Inability to control autoimmunity is the primary barrier to developing a cure for type 1 diabetes (T1D). Evidence that human cord blood-derived multipotent stem cells (CB-SCs) can control autoimmune responses by altering regulatory T cells (Tregs) and human islet beta cell-specific T cell clones offers promise for a new approach to overcome the autoimmunity underlying T1D.
We developed a procedure for Stem Cell Educator therapy in which a patient’s blood is circulated through a closed-loop system that separate lymphocytes from the whole blood and briefly co-cultures them with adherent CB-SCs before returning them to the patient’s circulation. In an open-label, phase1/phase 2 study, patients (n = 15) with T1D received one treatment with the Stem Cell Educator. Median age was 29 years (range, 15 to 41), and median diabetic history was 8 years (range, 1 to 21).
Stem Cell Educator therapy was well tolerated in all participants with minimal pain from two venipunctures and no adverse events. Stem Cell Educator therapy can markedly improve C-peptide levels, reduce the median glycated hemoglobin A1C (HbA1C) values, and decrease the median daily dose of insulin in patients with some residual beta cell function (n = 6) and patients with no residual pancreatic islet beta cell function (n = 6).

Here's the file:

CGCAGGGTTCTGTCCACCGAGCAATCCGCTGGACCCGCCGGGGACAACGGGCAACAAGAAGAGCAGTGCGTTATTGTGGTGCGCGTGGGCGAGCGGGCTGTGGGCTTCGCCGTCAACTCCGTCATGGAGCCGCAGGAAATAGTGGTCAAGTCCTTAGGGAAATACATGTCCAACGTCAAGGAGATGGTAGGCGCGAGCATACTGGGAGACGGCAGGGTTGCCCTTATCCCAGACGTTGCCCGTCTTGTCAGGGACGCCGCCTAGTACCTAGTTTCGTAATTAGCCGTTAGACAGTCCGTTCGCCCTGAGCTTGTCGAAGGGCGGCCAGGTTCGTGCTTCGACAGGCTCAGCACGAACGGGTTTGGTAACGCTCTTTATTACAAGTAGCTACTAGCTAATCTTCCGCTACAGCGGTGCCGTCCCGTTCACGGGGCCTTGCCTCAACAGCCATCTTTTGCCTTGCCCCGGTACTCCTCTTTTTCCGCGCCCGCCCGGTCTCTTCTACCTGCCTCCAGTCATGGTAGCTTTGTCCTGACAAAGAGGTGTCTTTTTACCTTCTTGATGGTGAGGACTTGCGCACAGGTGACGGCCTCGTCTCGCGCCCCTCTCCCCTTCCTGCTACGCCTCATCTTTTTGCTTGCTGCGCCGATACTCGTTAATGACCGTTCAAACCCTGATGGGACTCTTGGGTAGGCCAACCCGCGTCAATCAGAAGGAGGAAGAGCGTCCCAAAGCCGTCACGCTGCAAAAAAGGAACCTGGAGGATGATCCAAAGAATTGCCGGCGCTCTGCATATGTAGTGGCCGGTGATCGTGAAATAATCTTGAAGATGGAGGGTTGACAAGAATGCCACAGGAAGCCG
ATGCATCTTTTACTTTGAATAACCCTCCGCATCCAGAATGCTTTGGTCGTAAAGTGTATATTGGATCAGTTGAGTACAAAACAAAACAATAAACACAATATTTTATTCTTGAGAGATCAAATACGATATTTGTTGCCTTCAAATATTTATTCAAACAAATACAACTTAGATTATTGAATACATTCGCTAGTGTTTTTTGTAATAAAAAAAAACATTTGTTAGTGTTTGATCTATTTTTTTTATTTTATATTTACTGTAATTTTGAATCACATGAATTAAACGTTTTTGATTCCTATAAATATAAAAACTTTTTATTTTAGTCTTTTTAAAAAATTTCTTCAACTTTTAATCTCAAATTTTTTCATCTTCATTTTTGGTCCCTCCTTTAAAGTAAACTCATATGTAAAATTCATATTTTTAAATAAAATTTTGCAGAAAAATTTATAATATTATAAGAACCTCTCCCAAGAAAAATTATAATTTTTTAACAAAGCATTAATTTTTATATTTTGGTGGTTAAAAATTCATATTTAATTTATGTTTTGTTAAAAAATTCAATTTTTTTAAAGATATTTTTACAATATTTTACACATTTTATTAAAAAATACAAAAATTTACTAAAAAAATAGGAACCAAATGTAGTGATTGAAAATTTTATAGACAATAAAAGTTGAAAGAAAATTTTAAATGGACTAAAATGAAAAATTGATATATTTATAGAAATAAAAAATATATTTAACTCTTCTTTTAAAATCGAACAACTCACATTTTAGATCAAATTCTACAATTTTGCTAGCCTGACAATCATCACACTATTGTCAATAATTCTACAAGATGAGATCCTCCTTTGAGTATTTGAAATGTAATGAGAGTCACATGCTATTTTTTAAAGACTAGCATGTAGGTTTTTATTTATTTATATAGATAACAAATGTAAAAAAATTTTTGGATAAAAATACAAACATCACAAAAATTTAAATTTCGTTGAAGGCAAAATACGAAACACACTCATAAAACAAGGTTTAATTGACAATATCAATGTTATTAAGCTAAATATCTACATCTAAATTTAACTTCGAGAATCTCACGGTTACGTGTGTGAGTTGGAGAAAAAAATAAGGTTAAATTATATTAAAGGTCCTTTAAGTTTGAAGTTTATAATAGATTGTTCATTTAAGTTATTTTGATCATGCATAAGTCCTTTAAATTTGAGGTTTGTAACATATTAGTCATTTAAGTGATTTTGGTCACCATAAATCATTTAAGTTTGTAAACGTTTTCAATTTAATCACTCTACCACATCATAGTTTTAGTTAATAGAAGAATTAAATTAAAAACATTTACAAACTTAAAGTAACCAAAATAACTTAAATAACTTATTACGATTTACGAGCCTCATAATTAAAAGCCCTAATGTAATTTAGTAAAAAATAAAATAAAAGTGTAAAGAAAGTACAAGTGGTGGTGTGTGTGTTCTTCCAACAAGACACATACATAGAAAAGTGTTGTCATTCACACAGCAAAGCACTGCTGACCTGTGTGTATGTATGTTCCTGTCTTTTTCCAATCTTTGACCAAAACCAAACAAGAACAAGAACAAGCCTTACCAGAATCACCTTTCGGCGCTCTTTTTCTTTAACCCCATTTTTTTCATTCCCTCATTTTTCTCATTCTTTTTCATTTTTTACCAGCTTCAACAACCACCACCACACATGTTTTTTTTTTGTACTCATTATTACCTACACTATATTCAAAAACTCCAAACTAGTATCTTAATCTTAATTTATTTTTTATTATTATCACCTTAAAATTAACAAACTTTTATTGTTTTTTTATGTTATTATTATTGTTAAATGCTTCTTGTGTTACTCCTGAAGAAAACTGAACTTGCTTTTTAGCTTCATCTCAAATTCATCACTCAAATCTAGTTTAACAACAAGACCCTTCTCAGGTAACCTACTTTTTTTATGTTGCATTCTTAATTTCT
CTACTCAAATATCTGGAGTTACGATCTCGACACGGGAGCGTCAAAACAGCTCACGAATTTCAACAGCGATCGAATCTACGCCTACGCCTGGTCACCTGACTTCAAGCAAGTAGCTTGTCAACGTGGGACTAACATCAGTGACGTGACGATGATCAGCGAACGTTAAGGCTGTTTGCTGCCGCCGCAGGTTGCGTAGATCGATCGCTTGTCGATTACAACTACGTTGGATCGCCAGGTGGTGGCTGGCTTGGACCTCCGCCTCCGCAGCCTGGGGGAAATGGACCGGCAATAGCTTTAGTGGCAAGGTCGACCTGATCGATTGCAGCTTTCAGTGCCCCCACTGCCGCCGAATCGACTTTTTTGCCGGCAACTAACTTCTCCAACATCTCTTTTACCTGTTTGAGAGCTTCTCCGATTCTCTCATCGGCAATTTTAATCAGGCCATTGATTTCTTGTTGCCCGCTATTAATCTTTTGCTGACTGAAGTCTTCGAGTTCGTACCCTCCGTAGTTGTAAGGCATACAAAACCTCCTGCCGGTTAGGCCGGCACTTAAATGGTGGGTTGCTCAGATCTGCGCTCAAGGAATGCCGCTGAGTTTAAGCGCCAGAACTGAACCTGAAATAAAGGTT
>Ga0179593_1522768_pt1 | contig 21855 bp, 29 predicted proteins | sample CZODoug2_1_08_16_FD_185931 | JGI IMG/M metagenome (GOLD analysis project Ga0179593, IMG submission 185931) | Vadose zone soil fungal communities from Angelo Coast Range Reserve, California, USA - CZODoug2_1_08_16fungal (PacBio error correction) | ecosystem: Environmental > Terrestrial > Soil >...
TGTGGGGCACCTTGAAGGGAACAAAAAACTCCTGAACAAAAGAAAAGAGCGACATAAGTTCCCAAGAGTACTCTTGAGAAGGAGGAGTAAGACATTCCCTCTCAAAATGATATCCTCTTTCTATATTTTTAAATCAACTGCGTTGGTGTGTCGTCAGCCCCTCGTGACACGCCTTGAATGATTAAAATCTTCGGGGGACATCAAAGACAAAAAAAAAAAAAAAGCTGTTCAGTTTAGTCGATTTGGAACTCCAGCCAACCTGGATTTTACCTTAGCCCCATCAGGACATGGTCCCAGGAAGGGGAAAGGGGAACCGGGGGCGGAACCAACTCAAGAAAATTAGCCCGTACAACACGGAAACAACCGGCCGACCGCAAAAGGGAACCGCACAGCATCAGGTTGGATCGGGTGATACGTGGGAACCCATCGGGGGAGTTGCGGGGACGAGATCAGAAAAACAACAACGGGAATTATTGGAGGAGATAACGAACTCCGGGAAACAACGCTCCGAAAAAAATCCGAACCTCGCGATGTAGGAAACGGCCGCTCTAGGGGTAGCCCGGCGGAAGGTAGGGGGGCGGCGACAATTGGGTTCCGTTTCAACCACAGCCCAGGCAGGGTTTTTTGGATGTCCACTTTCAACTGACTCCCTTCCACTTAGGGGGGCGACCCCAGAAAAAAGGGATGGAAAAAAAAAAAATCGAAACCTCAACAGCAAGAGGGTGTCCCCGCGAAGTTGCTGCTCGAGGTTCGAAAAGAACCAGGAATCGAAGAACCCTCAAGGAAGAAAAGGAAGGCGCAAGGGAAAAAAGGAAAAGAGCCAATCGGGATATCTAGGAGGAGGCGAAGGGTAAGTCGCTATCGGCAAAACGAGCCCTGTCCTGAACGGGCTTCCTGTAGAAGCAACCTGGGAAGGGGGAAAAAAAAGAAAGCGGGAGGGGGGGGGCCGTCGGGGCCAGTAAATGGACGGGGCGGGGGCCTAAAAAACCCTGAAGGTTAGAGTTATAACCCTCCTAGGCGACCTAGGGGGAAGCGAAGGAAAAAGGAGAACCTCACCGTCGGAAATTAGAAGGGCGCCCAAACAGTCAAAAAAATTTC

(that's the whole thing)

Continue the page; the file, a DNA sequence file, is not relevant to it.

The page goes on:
Treatment also produced an increase in basal and glucose-stimulated C-peptide levels through 40 weeks. However, participants in the Control Group (n = 3) did not exhibit significant change at any follow-up. Individuals who received Stem Cell Educator therapy exhibited increased expression of costimulating molecules (specifically, CD28 and ICOS), increases in the number of CD4+CD25+Foxp3+ Tregs, and restoration of Th1/Th2/Th3 cytokine balance.
Stem Cell Educator therapy is safe, and in individuals with moderate or severe T1D, a single treatment produces lasting improvement in metabolic control. Initial results indicate Stem Cell Educator therapy reverses autoimmunity and promotes regeneration of islet beta cells.
Successful immune modulation by CB-SCs and the resulting clinical improvement in patient status may have important implications for other autoimmune and inflammation-related diseases without the safety and ethical concerns associated with conventional stem cell-based approaches. Trial registration: ClinicalTrials.gov number, NCT01350219.
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